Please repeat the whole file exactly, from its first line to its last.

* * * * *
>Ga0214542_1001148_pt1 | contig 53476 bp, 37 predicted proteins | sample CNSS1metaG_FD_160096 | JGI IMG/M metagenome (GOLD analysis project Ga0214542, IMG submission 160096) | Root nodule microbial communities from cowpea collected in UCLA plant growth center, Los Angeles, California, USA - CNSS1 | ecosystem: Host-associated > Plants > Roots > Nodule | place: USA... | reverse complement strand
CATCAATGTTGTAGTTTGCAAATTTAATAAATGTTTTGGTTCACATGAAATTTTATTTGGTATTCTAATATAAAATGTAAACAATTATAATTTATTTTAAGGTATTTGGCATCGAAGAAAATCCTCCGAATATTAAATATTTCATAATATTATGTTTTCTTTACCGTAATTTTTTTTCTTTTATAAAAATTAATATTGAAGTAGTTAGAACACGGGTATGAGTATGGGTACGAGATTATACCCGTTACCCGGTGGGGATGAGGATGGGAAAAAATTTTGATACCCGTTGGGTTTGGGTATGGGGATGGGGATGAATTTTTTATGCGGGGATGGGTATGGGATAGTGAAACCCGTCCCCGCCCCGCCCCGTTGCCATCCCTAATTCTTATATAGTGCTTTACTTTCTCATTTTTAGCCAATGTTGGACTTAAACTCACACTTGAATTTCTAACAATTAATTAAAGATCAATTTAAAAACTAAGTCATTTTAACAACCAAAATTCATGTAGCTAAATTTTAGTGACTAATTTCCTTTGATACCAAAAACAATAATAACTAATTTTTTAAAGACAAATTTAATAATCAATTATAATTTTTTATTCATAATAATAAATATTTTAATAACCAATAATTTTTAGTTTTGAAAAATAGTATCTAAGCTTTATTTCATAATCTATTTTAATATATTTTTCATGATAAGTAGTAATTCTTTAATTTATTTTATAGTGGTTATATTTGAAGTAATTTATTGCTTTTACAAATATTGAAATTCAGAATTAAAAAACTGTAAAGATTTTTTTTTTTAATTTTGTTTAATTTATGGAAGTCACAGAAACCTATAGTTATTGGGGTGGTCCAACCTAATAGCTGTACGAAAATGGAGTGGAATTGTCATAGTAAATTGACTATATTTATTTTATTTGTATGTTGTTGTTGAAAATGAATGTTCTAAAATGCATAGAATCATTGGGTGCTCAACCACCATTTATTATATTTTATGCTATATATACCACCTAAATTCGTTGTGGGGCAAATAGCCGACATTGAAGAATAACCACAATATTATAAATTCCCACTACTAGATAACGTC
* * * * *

>Ga0214542_1001148_pt1 | contig 53476 bp, 37 predicted proteins | sample CNSS1metaG_FD_160096 | JGI IMG/M metagenome (GOLD analysis project Ga0214542, IMG submission 160096) | Root nodule microbial communities from cowpea collected in UCLA plant growth center, Los Angeles, California, USA - CNSS1 | ecosystem: Host-associated > Plants > Roots > Nodule | place: USA... | reverse complement strand
CATCAATGTTGTAGTTTGCAAATTTAATAAATGTTTTGGTTCACATGAAATTTTATTTGGTATTCTAATATAAAATGTAAACAATTATAATTTATTTTAAGGTATTTGGCATCGAAGAAAATCCTCCGAATATTAAATATTTCATAATATTATGTTTTCTTTACCGTAATTTTTTTTCTTTTATAAAAATTAATATTGAAGTAGTTAGAACACGGGTATGAGTATGGGTACGAGATTATACCCGTTACCCGGTGGGGATGAGGATGGGAAAAAATTTTGATACCCGTTGGGTTTGGGTATGGGGATGGGGATGAATTTTTTATGCGGGGATGGGTATGGGATAGTGAAACCCGTCCCCGCCCCGCCCCGTTGCCATCCCTAATTCTTATATAGTGCTTTACTTTCTCATTTTTAGCCAATGTTGGACTTAAACTCACACTTGAATTTCTAACAATTAATTAAAGATCAATTTAAAAACTAAGTCATTTTAACAACCAAAATTCATGTAGCTAAATTTTAGTGACTAATTTCCTTTGATACCAAAAACAATAATAACTAATTTTTTAAAGACAAATTTAATAATCAATTATAATTTTTTATTCATAATAATAAATATTTTAATAACCAATAATTTTTAGTTTTGAAAAATAGTATCTAAGCTTTATTTCATAATCTATTTTAATATATTTTTCATGATAAGTAGTAATTCTTTAATTTATTTTATAGTGGTTATATTTGAAGTAATTTATTGCTTTTACAAATATTGAAATTCAGAATTAAAAAACTGTAAAGATTTTTTTTTTTAATTTTGTTTAATTTATGGAAGTCACAGAAACCTATAGTTATTGGGGTGGTCCAACCTAATAGCTGTACGAAAATGGAGTGGAATTGTCATAGTAAATTGACTATATTTATTTTATTTGTATGTTGTTGTTGAAAATGAATGTTCTAAAATGCATAGAATCATTGGGTGCTCAACCACCATTTATTATATTTTATGCTATATATACCACCTAAATTCGTTGTGGGGCAAATAGCCGACATTGAAGAATAACCACAATATTATAAATTCCCACTACTAGATAACGTC